Transport study back on track: leader

After delays due to the Covid-19 pandemic, the Beats-2 Study team is gearing up to resume...
After delays due to the Covid-19 pandemic, the Beats-2 Study team is gearing up to resume research with Dunedin schools. Pictured are (from left) researchers Kim King, Kaisa Kentala, Camila de Moraes, Margaretha Situmorang, Mohammad Lutfur Rahman, Associate Professor Susan Sandretto, Long Chen, Associate Professor Kirsten Coppell and Adjunct Professor Sandra Mandic. PHOTO: BRENDA HARWOOD
After being derailed by the Covid-19 pandemic last year, the Beats-2 Study on active transportation to school is ramping up again.

Study leader Adjunct Professor Sandy Mandic, now based in the School of Sport and Recreation at the Auckland University of Technology, said the Covid-19 pandemic had halted plans to collect follow-up data in March last year and caused significant disruption to the University of Otago-based research team.

From January, the Active Living Laboratory and Beats (Built Environment and Active Transport to School) research team has been based in the university’s Centre for Sustainability.

Prof Mandic continues to work with academics and researchers in Otago, and around the world, as the massive study of teenagers’ transportation habits in Dunedin and rural Otago moves into its next phase.

Prof Mandic said data collection for the Beats-2 Study would hopefully involve pupils at all 12 Dunedin high schools — as the original Beats Study did in 2014-15.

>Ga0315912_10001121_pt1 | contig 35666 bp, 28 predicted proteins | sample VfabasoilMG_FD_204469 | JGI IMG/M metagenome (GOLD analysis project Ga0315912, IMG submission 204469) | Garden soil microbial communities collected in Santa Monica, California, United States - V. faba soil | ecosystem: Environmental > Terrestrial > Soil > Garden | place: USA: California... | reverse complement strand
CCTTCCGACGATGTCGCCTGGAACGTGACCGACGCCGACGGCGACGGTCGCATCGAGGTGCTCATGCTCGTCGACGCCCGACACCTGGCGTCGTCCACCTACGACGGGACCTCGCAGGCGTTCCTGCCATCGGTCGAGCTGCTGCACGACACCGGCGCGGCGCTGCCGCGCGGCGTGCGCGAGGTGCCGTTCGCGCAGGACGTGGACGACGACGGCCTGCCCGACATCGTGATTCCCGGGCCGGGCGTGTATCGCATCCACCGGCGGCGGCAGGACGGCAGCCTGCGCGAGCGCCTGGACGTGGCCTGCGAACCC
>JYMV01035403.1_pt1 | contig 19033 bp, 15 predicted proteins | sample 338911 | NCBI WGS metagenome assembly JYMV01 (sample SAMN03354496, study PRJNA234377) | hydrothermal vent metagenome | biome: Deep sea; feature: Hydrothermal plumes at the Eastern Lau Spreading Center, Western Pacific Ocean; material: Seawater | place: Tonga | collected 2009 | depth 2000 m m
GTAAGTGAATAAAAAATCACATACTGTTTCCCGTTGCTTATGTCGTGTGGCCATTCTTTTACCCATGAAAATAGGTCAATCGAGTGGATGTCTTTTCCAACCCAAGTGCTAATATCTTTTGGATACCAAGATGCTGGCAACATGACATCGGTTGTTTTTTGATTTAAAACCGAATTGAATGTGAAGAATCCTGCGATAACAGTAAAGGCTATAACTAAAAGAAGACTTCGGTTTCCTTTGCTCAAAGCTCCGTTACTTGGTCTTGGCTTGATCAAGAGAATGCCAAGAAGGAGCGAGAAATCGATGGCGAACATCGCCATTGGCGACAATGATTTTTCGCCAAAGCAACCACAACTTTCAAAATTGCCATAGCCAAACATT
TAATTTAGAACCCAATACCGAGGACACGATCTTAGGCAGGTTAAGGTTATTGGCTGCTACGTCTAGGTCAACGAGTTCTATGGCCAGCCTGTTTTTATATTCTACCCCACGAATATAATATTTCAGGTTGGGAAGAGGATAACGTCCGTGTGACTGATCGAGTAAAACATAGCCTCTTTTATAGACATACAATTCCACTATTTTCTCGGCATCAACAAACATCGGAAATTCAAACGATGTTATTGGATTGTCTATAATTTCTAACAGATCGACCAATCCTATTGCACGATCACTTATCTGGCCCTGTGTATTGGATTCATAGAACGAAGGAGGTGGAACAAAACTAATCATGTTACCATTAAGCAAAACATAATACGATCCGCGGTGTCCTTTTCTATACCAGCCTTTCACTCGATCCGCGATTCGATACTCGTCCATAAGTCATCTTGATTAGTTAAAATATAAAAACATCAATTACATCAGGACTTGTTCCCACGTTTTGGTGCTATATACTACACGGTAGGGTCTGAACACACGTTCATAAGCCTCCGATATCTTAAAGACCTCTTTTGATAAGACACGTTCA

The aim was to create a direct comparison of transportation now with then, taking into account the changes to the city’s cycling and walking infrastructure, along with other factors.

This type of direct comparison research, based on real-world situations and changes — where the investigators did not influence the outcome — provided high quality data for researchers, Prof Mandic said.

"Six of the 12 schools are affected by new infrastructure and six are not, plus we have an equal number of schools on the hills as on the flat.

"That is going to provide us with excellent comparative data."

The researchers were working with schools to establish a schedule for visits and data collection throughout the rest of 2021 and into 2022, Prof Mandic said.

"We are looking forward to working again with Dunedin secondary schools, adolescents and their parents and moving the Beats-2 Study forward.

"Of course, we understand that, due to the ongoing impact of Covid-19 on schools, we need to be as flexible as possible in terms of the data collection.

"As a result, we have simplified the study to involve only the student survey and activity monitors — we will no longer survey parents’ activity levels," she said.

There would be some focus groups, but only involving Maori and Pasifika people, to allow for cultural aspects to be considered.

Prof Mandic said the research team was looking forwards to continuing to advance scientific knowledge relating to active transport to school, and would continue sharing its results with schools, the Dunedin City Council, the wider community, and researchers around the world.

By the end of last year, the research team had published 27 scientific journal articles reporting the Beats research findings.

"The Beats Study has had a massive impact within the research community internationally.

"It has been an amazing team effort so far, and we are very much looking forward to the next chapter of the Beats journey."

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